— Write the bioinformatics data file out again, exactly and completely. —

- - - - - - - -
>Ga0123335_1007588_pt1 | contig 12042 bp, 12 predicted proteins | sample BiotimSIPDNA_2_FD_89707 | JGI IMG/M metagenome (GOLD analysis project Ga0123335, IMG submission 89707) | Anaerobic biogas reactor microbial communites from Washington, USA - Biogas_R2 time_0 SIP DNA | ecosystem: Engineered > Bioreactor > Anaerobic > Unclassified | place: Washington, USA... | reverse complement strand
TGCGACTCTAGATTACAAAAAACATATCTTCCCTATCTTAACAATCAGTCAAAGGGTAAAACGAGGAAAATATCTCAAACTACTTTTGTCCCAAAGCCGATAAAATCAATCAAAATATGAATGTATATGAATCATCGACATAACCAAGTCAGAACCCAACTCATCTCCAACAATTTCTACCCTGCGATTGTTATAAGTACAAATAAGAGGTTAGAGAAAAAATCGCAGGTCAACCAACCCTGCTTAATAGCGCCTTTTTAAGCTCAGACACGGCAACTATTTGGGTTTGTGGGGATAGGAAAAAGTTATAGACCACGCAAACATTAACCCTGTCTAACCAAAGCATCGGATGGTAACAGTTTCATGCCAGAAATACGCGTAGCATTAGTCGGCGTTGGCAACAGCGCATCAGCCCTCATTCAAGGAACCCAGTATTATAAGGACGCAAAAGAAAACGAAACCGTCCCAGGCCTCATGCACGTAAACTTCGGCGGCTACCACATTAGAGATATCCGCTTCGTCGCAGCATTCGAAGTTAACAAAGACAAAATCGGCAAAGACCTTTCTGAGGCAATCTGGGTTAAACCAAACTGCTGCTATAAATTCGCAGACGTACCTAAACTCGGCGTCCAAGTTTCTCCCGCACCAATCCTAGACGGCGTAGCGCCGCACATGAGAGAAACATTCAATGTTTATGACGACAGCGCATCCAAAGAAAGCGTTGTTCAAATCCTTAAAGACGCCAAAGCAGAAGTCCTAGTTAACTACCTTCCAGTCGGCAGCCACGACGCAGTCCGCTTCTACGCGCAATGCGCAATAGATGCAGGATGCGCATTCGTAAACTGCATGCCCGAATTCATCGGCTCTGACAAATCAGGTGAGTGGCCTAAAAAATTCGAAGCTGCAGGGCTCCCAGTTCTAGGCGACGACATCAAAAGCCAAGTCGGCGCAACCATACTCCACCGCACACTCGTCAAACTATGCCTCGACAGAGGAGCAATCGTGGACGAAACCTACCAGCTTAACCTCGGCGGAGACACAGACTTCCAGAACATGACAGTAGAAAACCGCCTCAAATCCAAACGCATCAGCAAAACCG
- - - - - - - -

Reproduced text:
>Ga0123335_1007588_pt1 | contig 12042 bp, 12 predicted proteins | sample BiotimSIPDNA_2_FD_89707 | JGI IMG/M metagenome (GOLD analysis project Ga0123335, IMG submission 89707) | Anaerobic biogas reactor microbial communites from Washington, USA - Biogas_R2 time_0 SIP DNA | ecosystem: Engineered > Bioreactor > Anaerobic > Unclassified | place: Washington, USA... | reverse complement strand
TGCGACTCTAGATTACAAAAAACATATCTTCCCTATCTTAACAATCAGTCAAAGGGTAAAACGAGGAAAATATCTCAAACTACTTTTGTCCCAAAGCCGATAAAATCAATCAAAATATGAATGTATATGAATCATCGACATAACCAAGTCAGAACCCAACTCATCTCCAACAATTTCTACCCTGCGATTGTTATAAGTACAAATAAGAGGTTAGAGAAAAAATCGCAGGTCAACCAACCCTGCTTAATAGCGCCTTTTTAAGCTCAGACACGGCAACTATTTGGGTTTGTGGGGATAGGAAAAAGTTATAGACCACGCAAACATTAACCCTGTCTAACCAAAGCATCGGATGGTAACAGTTTCATGCCAGAAATACGCGTAGCATTAGTCGGCGTTGGCAACAGCGCATCAGCCCTCATTCAAGGAACCCAGTATTATAAGGACGCAAAAGAAAACGAAACCGTCCCAGGCCTCATGCACGTAAACTTCGGCGGCTACCACATTAGAGATATCCGCTTCGTCGCAGCATTCGAAGTTAACAAAGACAAAATCGGCAAAGACCTTTCTGAGGCAATCTGGGTTAAACCAAACTGCTGCTATAAATTCGCAGACGTACCTAAACTCGGCGTCCAAGTTTCTCCCGCACCAATCCTAGACGGCGTAGCGCCGCACATGAGAGAAACATTCAATGTTTATGACGACAGCGCATCCAAAGAAAGCGTTGTTCAAATCCTTAAAGACGCCAAAGCAGAAGTCCTAGTTAACTACCTTCCAGTCGGCAGCCACGACGCAGTCCGCTTCTACGCGCAATGCGCAATAGATGCAGGATGCGCATTCGTAAACTGCATGCCCGAATTCATCGGCTCTGACAAATCAGGTGAGTGGCCTAAAAAATTCGAAGCTGCAGGGCTCCCAGTTCTAGGCGACGACATCAAAAGCCAAGTCGGCGCAACCATACTCCACCGCACACTCGTCAAACTATGCCTCGACAGAGGAGCAATCGTGGACGAAACCTACCAGCTTAACCTCGGCGGAGACACAGACTTCCAGAACATGACAGTAGAAAACCGCCTCAAATCCAAACGCATCAGCAAAACCG